Since the mid-nineties, the world at large had been in thrall to the excitement and anticipation of the end of the millennium. Rumors of the Y2K virus circled chat-rooms on the internet and made for very effective scare-mongering pieces to sell tabloids. Some felt that the change of the calendar would mark catastrophe, others expected the sudden dawn of a new era in the history humanity. This high-energy buzz of excitement and foreboding paid dividends for filmmakers and cinephiles a-like, as filmmakers began channeling these feelings and the abundance of free-flowing funds that came with them into some of the most exceptional cinema of the 20th Century.
Doubtless many producers and distributors were keen to put their name to a forward-looking film, that would withstand the trials of the changing pop culture landscape after the millennium, and there were big bucks to be had in turning-out films that encapsulated their place in the waning 20th Century. The results in 1998 and in the coming 3 years were like a non-stop Christmas for cinephiles – particularly those in Britain, where the UK Film Council was pushing hard to diversify what British audiences were able to see in the cinema.
Franka Potente in Lola Rennt.
Thomas Winterberg’s Festen launched the Dogma ’95 movement with an uproarious and not at all gentle BANG in 1998 – fitting, given that the millennial change acts as a convenient marker for the shift from celluloid filmmaking towards the cheaper, faster, lighter digital methods. Terrence Malick came out of hiding with The Thin Red Line and Terry Gilliam turned in perhaps the last great film about the American counter culture of the 1970s – sadly to very little box office return, which was later compensated by a massive cult following on DVD.
A handful of unpredictable, rough and rude upstart auteurs also made their debuts in 1998: Vincent Gallo, Darren Aronofsky and Gaspar Noé – whose avowedly un-commercial first releases were well complimented by established enfants terribles, Todd Solondoz, John McNaughton, Tom Tykwer and Todd Haines, whose inexplicably maligned Velvet Goldmine is surely a top contender for Most Underrated Film of the Decade. But most startling, of their time, and purely exuberant of all 1998’s films were Lola Rennt and Lock, Stock & Two Smoking Barrels, a one-two combo of European indies flourishing stylishly in the Tarantinoish atmosphere of post-modern, first world cinema. The best words to describe the European cinema of the four years surrounding the millennium are Slick, Savvy, Cheeky, Sly, Rowdy and Rhythmic. Certainly, Lola Rennt and Lock Stock… fit this description and can arguably be credited with delineating the styles of medium-budget indies (along with a thousand beer commercials) for years to come.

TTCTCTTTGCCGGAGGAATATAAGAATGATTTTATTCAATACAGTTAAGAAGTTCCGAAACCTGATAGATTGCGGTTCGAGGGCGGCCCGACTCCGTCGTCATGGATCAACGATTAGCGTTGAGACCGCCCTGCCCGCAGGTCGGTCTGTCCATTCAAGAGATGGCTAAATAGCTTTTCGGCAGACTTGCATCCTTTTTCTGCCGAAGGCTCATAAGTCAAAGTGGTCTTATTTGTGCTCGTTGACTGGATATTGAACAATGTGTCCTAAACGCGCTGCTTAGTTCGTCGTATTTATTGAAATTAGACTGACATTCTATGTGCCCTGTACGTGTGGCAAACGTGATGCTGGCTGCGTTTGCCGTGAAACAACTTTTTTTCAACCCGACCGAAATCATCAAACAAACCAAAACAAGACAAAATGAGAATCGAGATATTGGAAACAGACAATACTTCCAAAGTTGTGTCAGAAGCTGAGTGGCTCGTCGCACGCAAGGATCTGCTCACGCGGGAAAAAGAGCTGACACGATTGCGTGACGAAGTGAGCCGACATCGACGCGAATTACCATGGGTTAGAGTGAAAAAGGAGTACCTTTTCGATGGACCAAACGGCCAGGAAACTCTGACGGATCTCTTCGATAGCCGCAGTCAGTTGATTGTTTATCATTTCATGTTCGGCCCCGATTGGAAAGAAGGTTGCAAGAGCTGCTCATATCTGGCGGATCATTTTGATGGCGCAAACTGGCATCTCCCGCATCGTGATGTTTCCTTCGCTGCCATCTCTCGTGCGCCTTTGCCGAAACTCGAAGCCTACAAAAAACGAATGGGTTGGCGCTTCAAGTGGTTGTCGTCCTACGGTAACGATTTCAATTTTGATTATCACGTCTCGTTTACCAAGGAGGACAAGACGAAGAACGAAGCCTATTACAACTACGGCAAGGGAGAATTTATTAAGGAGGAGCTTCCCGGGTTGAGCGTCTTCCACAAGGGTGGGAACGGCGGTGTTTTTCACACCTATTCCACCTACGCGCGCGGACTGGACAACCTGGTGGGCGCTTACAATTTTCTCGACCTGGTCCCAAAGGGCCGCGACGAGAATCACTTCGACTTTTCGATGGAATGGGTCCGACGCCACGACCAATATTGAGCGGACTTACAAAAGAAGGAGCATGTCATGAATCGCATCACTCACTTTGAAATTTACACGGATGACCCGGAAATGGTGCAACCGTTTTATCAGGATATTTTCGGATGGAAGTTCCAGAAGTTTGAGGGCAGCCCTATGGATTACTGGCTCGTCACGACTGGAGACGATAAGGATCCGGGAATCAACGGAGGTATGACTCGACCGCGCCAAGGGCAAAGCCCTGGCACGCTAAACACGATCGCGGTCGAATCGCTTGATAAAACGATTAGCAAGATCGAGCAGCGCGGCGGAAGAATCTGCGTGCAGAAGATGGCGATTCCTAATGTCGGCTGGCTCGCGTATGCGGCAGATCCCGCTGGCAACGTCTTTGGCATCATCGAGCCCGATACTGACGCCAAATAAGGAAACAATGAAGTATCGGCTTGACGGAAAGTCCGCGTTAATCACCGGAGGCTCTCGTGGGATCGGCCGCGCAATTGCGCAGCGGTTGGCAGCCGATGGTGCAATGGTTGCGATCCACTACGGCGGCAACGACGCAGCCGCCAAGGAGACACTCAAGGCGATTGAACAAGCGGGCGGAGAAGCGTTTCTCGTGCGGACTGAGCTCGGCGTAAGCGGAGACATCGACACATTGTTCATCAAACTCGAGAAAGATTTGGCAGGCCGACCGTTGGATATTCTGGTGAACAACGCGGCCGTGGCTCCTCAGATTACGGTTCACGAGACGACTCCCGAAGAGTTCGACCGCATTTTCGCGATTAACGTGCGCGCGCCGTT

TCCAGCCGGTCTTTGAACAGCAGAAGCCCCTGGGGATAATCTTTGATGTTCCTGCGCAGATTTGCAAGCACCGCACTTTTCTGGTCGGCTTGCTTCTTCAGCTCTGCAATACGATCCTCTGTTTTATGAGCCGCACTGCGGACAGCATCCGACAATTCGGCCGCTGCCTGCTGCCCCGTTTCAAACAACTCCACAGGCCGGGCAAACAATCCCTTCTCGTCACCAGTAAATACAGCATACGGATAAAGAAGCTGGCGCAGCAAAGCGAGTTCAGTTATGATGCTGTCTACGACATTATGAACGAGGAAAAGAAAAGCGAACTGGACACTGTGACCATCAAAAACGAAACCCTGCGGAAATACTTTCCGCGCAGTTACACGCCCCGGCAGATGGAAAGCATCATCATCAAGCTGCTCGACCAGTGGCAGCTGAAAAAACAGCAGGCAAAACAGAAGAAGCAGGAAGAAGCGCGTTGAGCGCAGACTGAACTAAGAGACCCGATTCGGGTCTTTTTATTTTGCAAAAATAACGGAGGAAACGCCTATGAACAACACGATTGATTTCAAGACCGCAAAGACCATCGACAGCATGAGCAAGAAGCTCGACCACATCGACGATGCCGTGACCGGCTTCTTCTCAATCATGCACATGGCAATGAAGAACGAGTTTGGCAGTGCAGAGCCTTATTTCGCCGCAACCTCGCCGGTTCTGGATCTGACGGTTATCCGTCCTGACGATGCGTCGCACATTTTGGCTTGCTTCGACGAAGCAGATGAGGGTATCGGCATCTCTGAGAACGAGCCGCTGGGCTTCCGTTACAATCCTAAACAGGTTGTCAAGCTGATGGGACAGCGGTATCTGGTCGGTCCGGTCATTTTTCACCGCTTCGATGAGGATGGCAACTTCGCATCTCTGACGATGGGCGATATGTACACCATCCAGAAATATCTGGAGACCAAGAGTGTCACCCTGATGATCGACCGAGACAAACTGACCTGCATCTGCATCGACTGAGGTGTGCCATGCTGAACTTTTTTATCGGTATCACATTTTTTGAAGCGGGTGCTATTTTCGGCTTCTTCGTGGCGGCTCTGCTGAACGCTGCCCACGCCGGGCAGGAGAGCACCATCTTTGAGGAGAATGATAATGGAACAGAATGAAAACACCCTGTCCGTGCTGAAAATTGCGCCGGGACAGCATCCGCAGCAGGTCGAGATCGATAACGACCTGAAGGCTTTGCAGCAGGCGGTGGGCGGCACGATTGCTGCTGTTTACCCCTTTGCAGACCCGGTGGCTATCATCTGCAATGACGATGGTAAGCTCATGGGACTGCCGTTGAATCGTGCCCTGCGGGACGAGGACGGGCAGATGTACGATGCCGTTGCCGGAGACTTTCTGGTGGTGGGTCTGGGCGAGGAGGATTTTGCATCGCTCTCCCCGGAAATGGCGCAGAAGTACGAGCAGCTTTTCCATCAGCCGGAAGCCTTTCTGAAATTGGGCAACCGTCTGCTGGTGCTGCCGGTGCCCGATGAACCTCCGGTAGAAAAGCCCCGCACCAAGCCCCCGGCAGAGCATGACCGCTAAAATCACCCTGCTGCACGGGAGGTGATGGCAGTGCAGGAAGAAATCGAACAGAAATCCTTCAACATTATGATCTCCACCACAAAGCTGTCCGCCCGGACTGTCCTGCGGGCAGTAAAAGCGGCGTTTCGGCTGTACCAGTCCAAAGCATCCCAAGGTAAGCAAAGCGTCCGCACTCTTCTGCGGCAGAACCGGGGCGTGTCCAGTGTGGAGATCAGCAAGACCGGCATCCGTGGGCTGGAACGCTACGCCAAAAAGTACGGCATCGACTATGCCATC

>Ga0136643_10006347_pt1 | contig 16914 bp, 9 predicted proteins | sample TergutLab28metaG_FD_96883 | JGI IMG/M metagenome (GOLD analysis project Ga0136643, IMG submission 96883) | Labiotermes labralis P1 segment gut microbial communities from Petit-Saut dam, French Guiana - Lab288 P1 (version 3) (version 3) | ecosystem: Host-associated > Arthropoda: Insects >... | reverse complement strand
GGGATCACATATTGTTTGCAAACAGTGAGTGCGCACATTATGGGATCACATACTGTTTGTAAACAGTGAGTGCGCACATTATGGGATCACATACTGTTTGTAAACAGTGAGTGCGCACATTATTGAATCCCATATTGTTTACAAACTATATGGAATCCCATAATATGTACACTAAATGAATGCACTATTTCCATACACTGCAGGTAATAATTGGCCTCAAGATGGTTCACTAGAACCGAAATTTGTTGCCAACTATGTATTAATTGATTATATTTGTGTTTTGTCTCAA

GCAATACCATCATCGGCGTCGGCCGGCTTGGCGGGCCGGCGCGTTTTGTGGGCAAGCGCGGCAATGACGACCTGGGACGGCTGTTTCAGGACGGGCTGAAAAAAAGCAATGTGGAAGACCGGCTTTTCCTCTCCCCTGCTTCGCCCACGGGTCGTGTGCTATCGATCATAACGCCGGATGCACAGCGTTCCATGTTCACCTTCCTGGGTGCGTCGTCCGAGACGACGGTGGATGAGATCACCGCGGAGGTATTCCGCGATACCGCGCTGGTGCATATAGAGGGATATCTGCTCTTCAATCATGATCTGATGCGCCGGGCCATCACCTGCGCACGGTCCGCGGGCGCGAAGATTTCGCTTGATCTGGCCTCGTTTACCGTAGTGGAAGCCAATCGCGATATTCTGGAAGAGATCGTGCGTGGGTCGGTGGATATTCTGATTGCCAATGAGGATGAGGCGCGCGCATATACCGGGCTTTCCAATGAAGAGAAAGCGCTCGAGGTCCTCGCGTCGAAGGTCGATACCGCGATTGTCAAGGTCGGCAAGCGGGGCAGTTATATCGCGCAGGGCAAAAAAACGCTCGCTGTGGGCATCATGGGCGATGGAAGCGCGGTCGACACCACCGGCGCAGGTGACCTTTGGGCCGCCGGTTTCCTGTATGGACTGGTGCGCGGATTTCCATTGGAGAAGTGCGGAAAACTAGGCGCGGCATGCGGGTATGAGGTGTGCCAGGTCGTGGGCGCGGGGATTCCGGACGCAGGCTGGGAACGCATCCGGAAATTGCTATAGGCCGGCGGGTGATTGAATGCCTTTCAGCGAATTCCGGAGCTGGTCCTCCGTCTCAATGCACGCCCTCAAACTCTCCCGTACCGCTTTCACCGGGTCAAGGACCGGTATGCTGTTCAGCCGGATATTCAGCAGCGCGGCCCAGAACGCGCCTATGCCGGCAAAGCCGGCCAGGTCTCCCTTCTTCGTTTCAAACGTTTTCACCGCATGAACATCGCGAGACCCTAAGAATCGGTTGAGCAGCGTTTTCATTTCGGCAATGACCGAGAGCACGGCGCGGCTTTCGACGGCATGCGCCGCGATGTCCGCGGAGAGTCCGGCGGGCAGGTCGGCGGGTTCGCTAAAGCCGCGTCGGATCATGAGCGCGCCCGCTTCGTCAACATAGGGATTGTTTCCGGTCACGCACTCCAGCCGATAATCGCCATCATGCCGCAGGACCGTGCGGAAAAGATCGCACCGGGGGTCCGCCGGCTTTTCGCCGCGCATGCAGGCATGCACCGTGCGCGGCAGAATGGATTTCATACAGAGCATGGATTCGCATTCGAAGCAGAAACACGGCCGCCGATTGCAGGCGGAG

“Keep it under your titfer, lads, but I reckon the Dutch already blagged this gaff.”
The Medals System: Platinum Medal Outstanding films of enduring quality and among the finest of their decade. Absolutely essential viewing. Gold Medal Fantastic films, essential viewing. Silver Medal Great films, brilliant films, highly recommended viewing. Bronze Medal Excellent films falling just short of greatness, strongly recommended. Honorable Mention Outstanding but imperfect films, flawed masterpieces, compelling peculiarities and oddities that made the year more exciting.
Of all the films that I’ve seen in any given year, not all of the top guns have made my lists. This is partly to save space and partly because some simply didn’t take my breath away. As such, this is by no means a straight-forward “Best Of” list. But as a reference for exploring new films or a refresher on the year that was, I’d say you could do a lot worse.
Platinum Medal: Festen (‘The Celebration’ Denmark, dir. Thomas Vinterberg)
Platinum Medal: The Thin Red Line (USA, dir. Terrence Malick)
Gold Medal: π (‘Pi’ USA, dir. Darren Aronofsky)
Gold Medal: The Big Lebowski (USA, dir. Joel Coen)
Gold Medal: Fear & Loathing in Las Vegas (USA, dir. Terry Gilliam)
Gold Medal: Happiness (USA, dir. Todd Solondz)
Gold Medal: Out of Sight (USA, dir. Stephen Soderberg)
Silver Medal: Buffalo ‘66 (USA, dir. Vincent Gallo)
Silver Medal: Lock, Stock & Two Smoking Barrels (UK, dir. Guy Ritchie)
Silver Medal: Lola Rennt (‘Run Lola Run’ Germany, dir. Tom Tykwer)
Silver Medal: パーフェクトブルー (‘Perfect Blue’ Japan, dir. Satoshi Kon)
Silver Medal: Rushmore (USA, dir. Wes Anderson)
Silver Medal: Velvet Goldmine (UK/USA, dir. Todd Haynes)
Silver Medal: Wild Things (USA, dir. John McNaughton)
Bronze Medal: Seul Contre Tous (‘I Stand Alone’ France, dir. Gaspar Noé)
Honorable Mention: Le Dîner de Cons (‘The Dinner Game’ France, dir. Francis Veber)
Honorable Mention: Ronin (USA, dir. John Frankenheimer)
And I’ve yet to see… THE BIRD PEOPLE IN CHINA – BLACK CAT, WHITE CAT – CENTRAL STATION – CROUPIER – THE IDIOTS – LOVE IS THE DEVIL – MY NAME IS JOE – SOMBRE – THE TERRORIST …Any further watchlist suggestions are quite welcome :)
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